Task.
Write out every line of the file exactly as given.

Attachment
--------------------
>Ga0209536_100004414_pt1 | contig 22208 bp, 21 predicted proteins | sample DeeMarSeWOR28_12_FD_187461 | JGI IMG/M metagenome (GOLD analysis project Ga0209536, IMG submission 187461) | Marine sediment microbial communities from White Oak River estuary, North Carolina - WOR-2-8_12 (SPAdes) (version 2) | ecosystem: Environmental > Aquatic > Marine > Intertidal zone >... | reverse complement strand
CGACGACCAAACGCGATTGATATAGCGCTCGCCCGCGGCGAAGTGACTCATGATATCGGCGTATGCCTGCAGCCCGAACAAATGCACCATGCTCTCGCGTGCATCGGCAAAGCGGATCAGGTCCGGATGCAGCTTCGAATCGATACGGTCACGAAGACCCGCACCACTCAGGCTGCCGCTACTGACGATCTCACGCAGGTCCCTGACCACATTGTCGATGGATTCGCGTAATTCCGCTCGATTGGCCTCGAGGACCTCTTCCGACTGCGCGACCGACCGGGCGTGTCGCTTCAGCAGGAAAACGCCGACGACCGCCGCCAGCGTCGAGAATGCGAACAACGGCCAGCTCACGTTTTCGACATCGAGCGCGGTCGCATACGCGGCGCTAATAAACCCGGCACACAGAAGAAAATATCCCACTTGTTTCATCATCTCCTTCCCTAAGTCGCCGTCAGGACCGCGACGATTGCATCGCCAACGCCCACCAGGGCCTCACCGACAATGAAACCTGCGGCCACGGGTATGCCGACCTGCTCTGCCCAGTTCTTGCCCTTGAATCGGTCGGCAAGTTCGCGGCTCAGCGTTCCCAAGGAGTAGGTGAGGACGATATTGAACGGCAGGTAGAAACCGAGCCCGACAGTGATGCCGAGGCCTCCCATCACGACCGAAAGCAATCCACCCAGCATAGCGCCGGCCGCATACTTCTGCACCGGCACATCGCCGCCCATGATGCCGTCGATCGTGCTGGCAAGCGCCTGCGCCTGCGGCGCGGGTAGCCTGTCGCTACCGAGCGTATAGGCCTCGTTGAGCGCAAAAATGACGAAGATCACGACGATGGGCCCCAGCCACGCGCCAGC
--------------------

>Ga0209536_100004414_pt1 | contig 22208 bp, 21 predicted proteins | sample DeeMarSeWOR28_12_FD_187461 | JGI IMG/M metagenome (GOLD analysis project Ga0209536, IMG submission 187461) | Marine sediment microbial communities from White Oak River estuary, North Carolina - WOR-2-8_12 (SPAdes) (version 2) | ecosystem: Environmental > Aquatic > Marine > Intertidal zone >... | reverse complement strand
CGACGACCAAACGCGATTGATATAGCGCTCGCCCGCGGCGAAGTGACTCATGATATCGGCGTATGCCTGCAGCCCGAACAAATGCACCATGCTCTCGCGTGCATCGGCAAAGCGGATCAGGTCCGGATGCAGCTTCGAATCGATACGGTCACGAAGACCCGCACCACTCAGGCTGCCGCTACTGACGATCTCACGCAGGTCCCTGACCACATTGTCGATGGATTCGCGTAATTCCGCTCGATTGGCCTCGAGGACCTCTTCCGACTGCGCGACCGACCGGGCGTGTCGCTTCAGCAGGAAAACGCCGACGACCGCCGCCAGCGTCGAGAATGCGAACAACGGCCAGCTCACGTTTTCGACATCGAGCGCGGTCGCATACGCGGCGCTAATAAACCCGGCACACAGAAGAAAATATCCCACTTGTTTCATCATCTCCTTCCCTAAGTCGCCGTCAGGACCGCGACGATTGCATCGCCAACGCCCACCAGGGCCTCACCGACAATGAAACCTGCGGCCACGGGTATGCCGACCTGCTCTGCCCAGTTCTTGCCCTTGAATCGGTCGGCAAGTTCGCGGCTCAGCGTTCCCAAGGAGTAGGTGAGGACGATATTGAACGGCAGGTAGAAACCGAGCCCGACAGTGATGCCGAGGCCTCCCATCACGACCGAAAGCAATCCACCCAGCATAGCGCCGGCCGCATACTTCTGCACCGGCACATCGCCGCCCATGATGCCGTCGATCGTGCTGGCAAGCGCCTGCGCCTGCGGCGCGGGTAGCCTGTCGCTACCGAGCGTATAGGCCTCGTTGAGCGCAAAAATGACGAAGATCACGACGATGGGCCCCAGCCACGCGCCAGC